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Albums Of The Month: Music We've Loved In July
AR Wood , July 31st, 2017 10:30

Alan Vega, Kemper Norton, Jana Rush, King Gizzard, Madonnatron: this month, these are a few of our favourite things.

After a month of being reviews editor at tQ, listening to one, two, three, four new albums a day, I have begun to notice stories and connections and themes everywhere, like a very enjoyable mania. Rather than diminishing my world, it is creating new aspects, making it bigger and more fun. I am enjoying the drunkenness of things being various.

The looming, dancing, throbbing links between Gary Numan, The Horrors and Nine Inch Nails; the ways Kemper Norton, King Gizzard and Tochigi Canopy bend and wobble and leap through time; how Chastity Belt and Alan Vega make disappointment so beautiful, and how Madonnatron just refuse to put up with it at all. It's cheesy but it's true: there's always a glorious new way to write a song, always a gem you're about to hear for the first time.

So, here are the albums and some of the tracks that John, Luke, Patrick, Christian and I have loved this month, a glimpse into the incorrigibly plural, endlessly delightful, usually noisy tQ office.

Alan Vega - IT

"Towards the end, gradually the breath becomes shallower, the pace changes. On 'Prayer' a single synth note fizzes just the right side of destruction with a left-right marching beat and somewhere in the background lurks a solemn organ drone. "Alleluia!" cries Vega. Final track 'Stars' is utterly haunting, with a chanting drone that might be a manipulated vocal as Vega offers a final lyrical testament that, like everything he did since Suicide played the first self-styled "punk mass" in 1970, is an affirmation that what might appear to be nihilism is not an emptiness but an imperative to create, to react, to push forward. It is directed, I imagine, as a message to his son, but of course it works for us all. "Do what you want... anything..." he croon/snarls; "The power is given..." and the final words he ever committed to tape: "It's your life."."
Luke Turner Read the full review here

King Gizzard & The Lizard Wizard - Murder Of The Universe

“Picture yourself on a boat on a river. It's leaking. The spectre of Jethro Tull's Ian Anderson has just fed you some DMT. He then puts Van Der Graaf Generator on one beaten-up tape-deck, and a heady hardcore punk classic on another. The sky turns purple and begins to slowly glide towards you. You have entered the realm of King Gizzard & the Lizard Wizard’s new record. You decide to ignore the leak.”
Brian Coney Read the full review here

Nine Inch Nails - Add Violence EP

Is it possible for an EP to be ‘sprawling’? It says much about the brilliance of Nine Inch Nails’ latest that the word feels apt across just five songs. The second part of a promised trilogy, Add Violence is a varied delight, from the rabid snarl of opener ‘Less Than’ to the whacked-out, trip-hoppy gloom of ‘This Isn’t The Place'. With the occasional vengeful swells of pure, unadulterated noise along the way, it’s as loose and freewheeling as the band have ever sounded. Closer ‘The Background World’ deserves particular attention, a 12-minute titan of white noise, the most abstract Reznor’s ever been, but somehow still utterly focused. This is the best thing Nine Inch Nails have done in a very long time.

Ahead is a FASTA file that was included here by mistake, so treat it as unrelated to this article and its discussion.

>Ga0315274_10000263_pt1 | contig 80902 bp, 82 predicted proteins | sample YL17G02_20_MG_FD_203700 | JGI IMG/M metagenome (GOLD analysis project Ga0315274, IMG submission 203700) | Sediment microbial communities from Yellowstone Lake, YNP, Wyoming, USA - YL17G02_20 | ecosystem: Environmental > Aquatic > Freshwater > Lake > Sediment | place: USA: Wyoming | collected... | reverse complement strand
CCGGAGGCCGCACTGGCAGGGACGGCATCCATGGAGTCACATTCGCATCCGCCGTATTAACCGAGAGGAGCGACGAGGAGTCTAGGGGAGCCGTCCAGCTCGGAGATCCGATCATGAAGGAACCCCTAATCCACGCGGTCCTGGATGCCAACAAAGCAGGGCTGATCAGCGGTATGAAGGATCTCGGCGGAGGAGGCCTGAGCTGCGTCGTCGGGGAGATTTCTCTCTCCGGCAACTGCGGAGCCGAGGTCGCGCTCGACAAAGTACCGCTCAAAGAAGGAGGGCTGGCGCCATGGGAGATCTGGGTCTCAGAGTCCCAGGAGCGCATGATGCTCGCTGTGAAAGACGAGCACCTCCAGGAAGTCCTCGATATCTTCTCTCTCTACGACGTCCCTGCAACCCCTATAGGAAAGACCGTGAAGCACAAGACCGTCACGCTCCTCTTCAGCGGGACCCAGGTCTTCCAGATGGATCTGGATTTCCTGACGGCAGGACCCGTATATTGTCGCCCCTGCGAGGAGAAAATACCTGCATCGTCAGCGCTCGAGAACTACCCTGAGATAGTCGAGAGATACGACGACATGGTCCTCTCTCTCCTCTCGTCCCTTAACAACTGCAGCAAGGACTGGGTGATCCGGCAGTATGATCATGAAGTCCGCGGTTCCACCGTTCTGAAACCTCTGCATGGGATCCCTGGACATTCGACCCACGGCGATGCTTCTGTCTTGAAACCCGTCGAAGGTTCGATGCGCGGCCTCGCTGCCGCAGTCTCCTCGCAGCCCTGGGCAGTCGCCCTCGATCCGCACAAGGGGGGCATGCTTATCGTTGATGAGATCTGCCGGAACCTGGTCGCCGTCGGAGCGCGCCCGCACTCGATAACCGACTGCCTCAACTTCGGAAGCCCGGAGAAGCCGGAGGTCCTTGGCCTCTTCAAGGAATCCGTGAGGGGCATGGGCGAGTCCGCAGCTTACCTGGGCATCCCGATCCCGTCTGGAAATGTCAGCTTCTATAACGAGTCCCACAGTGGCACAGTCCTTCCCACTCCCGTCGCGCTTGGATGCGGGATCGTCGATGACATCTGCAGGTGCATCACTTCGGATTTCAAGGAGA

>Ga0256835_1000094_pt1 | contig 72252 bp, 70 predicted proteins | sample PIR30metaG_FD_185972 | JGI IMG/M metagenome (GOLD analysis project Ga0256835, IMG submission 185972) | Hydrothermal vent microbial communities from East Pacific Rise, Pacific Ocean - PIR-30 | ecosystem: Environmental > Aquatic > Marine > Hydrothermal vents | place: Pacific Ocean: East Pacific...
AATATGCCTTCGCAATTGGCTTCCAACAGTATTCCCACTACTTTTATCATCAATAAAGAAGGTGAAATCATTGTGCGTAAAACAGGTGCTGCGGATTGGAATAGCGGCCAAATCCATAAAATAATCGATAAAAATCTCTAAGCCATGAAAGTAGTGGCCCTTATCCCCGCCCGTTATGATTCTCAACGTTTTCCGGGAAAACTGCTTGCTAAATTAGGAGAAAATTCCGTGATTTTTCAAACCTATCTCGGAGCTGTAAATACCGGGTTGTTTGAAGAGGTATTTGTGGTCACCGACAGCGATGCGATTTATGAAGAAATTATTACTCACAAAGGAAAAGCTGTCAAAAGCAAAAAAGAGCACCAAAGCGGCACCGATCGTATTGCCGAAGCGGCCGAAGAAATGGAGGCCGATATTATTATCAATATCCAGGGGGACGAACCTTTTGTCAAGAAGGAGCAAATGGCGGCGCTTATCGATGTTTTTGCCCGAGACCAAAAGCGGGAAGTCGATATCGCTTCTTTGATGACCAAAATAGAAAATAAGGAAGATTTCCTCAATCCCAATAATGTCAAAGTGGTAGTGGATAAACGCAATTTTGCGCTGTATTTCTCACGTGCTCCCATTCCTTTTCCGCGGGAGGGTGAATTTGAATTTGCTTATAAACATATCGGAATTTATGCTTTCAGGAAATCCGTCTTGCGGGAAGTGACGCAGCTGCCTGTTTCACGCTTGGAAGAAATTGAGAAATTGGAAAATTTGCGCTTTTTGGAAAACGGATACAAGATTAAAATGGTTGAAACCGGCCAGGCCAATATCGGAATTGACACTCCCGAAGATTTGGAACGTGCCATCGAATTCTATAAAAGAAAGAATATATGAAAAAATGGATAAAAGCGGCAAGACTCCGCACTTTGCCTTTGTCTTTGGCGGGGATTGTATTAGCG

Patrick Clarke

Sote - Sacred Horror In Design

Ata 'Sote' Ebtekar's set of technoish racket at Unsound 2016 was a festival highlight, thriving on a sense that the tough sonics were given space to prang around the room at their own will. A similar atmosphere imbues Sacred Horror In Design, a vastly different sounding new work (commissioned by the CTM festival) made in collaboration with the Iranian artist's compatriots, santour player Arash Bolouri and Behrouz Pashaei, whose instrument is the long-necked, four-string setar. Combining ancient musical instruments and electronics is all too often a mishmash across the ages that doesn't work, like putting an oil tanker's engines on a coracle. Here, though, Ebtekar uses his digital chops to reflect and open a dialogue with the intricate playing from Bolouri and Pashaei, Persian polyrhythms and contemporary sonics. On 'Plebeian', for instance, the plucked and struck strings sit perfectly intertwined with high-tension digital pulses and fuzz. Indeed the strength of this intriguing album is the pervasive sense of mystery as to where the ancient ends and the modern begins.